This project is ideal for any graduate with an interest in the electronic and structural properties of materials, in particular graphene based materials.  It would suit a student who is interested in quantum engineering, solid state and condensed matter physics.

Objectives

  1. This project will use ab initio density functional theory to examine the electronic properties of 2D layered materials
  2. How the electronic properties such band structure and density of states is related to the structure of the materials and how this might change with adsorption
  3. The project will also examine the interaction between electrons and phonons in these materials

Project description

Graphene is the most famous of two dimensional materials but 2D layered materials also include materials made from Si and Ge - these are called silicene and germanene. Other layered materials include the transition metal dichalcogenides (e.g. MoS2). These materials are some of the most topical materials under scientific investigation.

This project is concerned with understanding the stability of these materials and will examine the band gap, the band structure, density of states and electron-phonon coupling. In particular understanding how the band gap might be changed. The proposed PhD follows from our recent study (2013) published in ACS Nano. on bilyaer graphene [1] Check out http://pubs.acs.org/doi/abs/10.1021/nn400340q for more information.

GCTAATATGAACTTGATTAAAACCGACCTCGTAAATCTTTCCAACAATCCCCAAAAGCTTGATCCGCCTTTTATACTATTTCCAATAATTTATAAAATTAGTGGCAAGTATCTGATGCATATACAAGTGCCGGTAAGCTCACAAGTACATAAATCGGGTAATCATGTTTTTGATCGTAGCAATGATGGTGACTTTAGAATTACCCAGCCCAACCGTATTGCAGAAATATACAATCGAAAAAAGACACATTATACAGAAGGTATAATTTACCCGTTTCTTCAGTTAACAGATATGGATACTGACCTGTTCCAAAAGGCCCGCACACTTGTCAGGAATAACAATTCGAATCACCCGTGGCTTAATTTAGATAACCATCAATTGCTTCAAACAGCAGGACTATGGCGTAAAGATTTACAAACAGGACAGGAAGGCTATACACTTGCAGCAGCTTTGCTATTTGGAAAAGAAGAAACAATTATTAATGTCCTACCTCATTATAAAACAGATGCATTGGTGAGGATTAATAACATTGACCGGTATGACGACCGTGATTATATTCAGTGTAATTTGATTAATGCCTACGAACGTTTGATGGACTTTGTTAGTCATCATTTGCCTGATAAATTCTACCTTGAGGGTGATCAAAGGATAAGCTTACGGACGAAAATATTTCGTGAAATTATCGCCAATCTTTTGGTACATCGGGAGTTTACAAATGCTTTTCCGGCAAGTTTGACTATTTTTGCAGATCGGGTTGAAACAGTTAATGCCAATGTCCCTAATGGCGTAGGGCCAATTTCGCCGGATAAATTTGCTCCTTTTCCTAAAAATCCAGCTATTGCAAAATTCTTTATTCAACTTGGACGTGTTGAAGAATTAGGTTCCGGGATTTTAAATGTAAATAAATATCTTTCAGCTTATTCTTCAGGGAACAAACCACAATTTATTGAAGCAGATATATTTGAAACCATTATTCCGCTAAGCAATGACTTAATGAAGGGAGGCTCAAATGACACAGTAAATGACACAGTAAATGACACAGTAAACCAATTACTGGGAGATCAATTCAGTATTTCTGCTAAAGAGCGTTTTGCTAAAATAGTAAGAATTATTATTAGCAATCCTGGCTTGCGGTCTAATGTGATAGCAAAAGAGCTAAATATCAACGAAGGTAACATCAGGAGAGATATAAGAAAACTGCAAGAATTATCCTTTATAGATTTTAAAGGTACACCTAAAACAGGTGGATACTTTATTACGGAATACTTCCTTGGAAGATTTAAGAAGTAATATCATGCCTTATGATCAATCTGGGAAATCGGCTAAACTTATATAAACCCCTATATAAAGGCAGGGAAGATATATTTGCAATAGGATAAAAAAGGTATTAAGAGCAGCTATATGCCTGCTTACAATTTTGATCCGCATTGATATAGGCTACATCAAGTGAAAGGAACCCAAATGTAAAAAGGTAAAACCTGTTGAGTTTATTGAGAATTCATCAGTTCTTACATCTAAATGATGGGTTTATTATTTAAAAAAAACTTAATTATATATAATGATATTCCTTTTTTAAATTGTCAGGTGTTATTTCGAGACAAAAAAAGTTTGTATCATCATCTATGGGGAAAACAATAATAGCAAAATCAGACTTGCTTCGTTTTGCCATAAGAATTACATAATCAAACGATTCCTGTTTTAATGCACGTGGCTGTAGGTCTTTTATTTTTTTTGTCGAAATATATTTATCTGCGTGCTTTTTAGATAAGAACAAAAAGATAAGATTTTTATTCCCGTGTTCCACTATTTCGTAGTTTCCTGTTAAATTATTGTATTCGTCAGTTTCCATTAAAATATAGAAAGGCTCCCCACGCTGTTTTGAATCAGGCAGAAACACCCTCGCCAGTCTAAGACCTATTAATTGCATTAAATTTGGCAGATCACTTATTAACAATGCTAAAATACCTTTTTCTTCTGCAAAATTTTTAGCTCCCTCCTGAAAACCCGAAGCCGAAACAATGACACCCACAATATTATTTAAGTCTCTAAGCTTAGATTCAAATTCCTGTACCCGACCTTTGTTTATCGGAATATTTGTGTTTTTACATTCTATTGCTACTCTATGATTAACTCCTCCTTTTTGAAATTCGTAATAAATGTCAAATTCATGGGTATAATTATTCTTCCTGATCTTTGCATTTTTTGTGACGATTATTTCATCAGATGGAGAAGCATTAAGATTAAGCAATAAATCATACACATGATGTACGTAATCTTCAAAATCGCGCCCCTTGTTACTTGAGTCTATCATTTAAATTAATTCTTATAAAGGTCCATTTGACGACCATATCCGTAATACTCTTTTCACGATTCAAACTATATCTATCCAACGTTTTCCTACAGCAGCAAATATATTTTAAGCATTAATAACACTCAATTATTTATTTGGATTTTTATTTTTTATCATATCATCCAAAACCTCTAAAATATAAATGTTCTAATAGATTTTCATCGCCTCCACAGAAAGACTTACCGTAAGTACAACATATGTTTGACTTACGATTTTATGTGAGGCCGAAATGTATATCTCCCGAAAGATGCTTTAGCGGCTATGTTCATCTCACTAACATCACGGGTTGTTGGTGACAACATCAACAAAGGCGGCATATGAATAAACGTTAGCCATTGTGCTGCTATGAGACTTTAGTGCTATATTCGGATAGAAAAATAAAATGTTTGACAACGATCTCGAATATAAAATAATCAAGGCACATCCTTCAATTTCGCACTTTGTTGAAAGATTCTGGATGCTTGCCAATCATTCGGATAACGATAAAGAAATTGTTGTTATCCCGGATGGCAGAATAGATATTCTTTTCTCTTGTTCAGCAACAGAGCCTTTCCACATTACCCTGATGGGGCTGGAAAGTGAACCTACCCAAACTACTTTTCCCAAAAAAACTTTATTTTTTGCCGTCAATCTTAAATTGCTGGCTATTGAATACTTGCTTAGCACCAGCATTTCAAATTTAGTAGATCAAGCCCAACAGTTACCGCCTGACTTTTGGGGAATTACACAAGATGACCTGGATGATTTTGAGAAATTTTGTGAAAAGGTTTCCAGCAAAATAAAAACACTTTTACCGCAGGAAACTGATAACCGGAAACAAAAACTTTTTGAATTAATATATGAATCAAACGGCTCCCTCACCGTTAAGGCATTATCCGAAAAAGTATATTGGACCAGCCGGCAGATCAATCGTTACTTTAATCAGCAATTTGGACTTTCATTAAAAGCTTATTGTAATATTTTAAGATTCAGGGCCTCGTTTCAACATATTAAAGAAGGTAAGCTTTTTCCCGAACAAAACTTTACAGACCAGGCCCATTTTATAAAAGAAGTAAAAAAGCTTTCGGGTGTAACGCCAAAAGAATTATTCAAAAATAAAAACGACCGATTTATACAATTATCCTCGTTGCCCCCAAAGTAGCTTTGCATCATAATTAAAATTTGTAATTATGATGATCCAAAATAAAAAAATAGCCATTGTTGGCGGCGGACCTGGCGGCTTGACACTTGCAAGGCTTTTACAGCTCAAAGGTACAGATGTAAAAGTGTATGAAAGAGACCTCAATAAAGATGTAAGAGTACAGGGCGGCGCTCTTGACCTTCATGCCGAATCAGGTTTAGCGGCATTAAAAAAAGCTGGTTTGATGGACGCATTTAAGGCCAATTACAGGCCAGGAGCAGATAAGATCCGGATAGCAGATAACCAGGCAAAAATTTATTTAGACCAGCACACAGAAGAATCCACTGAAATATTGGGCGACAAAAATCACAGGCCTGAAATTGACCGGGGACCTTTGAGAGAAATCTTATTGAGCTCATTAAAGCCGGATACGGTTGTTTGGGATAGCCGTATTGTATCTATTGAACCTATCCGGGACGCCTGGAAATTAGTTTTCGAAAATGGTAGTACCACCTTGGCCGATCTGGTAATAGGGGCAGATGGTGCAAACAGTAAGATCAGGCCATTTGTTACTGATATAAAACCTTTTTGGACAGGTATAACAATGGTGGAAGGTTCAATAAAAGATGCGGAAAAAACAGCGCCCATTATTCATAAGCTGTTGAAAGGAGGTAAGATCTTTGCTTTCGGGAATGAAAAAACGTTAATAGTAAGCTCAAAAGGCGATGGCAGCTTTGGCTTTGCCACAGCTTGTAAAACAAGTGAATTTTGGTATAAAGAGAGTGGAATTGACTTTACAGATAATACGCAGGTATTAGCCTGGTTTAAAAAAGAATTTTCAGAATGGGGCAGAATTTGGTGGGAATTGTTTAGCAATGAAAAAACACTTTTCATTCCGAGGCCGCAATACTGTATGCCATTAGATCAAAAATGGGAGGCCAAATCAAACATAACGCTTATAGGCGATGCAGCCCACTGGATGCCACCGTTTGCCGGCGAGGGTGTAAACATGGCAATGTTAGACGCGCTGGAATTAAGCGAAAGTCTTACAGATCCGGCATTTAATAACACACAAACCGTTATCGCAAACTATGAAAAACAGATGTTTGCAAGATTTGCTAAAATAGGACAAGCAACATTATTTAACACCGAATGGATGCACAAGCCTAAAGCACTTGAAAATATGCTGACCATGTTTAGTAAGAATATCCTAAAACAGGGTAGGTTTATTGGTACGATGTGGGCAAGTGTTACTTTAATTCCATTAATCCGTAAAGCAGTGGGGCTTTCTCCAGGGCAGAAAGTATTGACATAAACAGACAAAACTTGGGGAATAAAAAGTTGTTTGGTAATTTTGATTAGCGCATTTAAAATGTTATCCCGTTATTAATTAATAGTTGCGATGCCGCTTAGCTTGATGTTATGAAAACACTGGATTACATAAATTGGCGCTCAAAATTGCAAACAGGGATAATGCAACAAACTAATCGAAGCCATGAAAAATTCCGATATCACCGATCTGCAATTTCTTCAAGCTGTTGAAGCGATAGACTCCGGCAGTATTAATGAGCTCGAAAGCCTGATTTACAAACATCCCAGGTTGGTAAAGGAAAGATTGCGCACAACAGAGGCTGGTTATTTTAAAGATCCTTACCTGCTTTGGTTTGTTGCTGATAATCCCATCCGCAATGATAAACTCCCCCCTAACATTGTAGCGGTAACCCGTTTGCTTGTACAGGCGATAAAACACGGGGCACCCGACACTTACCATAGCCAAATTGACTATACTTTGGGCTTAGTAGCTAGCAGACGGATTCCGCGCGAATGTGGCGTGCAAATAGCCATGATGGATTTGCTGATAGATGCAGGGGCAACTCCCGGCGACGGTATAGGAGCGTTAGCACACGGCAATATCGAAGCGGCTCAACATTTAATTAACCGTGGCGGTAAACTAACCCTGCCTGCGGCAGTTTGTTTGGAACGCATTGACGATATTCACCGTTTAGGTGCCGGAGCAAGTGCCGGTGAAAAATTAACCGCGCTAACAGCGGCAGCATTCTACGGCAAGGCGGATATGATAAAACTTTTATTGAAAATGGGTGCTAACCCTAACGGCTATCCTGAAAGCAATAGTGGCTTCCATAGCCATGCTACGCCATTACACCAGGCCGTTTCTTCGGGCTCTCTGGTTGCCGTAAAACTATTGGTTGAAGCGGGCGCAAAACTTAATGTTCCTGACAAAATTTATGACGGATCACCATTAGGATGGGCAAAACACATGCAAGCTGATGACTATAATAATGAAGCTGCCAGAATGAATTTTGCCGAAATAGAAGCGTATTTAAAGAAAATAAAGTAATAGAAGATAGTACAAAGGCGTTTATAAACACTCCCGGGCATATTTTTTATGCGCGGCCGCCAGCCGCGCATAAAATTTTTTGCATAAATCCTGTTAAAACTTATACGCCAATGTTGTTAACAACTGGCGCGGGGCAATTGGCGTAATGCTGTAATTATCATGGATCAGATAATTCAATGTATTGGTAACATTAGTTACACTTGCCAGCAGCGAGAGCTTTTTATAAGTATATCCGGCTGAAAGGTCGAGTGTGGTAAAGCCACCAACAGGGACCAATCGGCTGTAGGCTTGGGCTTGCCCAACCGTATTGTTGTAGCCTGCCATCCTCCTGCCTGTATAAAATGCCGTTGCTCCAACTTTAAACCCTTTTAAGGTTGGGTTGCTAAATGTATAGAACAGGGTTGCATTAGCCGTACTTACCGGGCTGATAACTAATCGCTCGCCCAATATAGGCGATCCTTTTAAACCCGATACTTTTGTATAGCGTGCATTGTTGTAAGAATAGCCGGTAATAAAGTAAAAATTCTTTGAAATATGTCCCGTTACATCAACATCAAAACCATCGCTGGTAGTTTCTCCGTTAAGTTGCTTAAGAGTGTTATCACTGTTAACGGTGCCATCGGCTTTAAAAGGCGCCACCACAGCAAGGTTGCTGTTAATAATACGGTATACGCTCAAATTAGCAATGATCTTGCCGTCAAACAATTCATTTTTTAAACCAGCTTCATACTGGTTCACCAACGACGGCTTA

This project is ideal for any graduate with an interest in the electronic and structural properties of materials, in particular graphene based materials. It would suit a student who is interested in graphene electronics, quantum engineering, solid state and condensed matter physics.

[1] Molecular Doping and Band Gap Opening of Bilayer Graphene, Alexander J. Samuels and J. David Carey, ACS Nano 7, 2790 (2013).

Supervisor David Carey

Research Group - Nano-Electronics Centre

Type - Theoretical

Techniques used

  • Ab initio density functional theory methods using existing software (DMol and CASTEP) on a dedicated server
  • Both LDA, GGA functionals and hybrid functionals will be employed to calculate the density of states, band structure and how these change with adsorption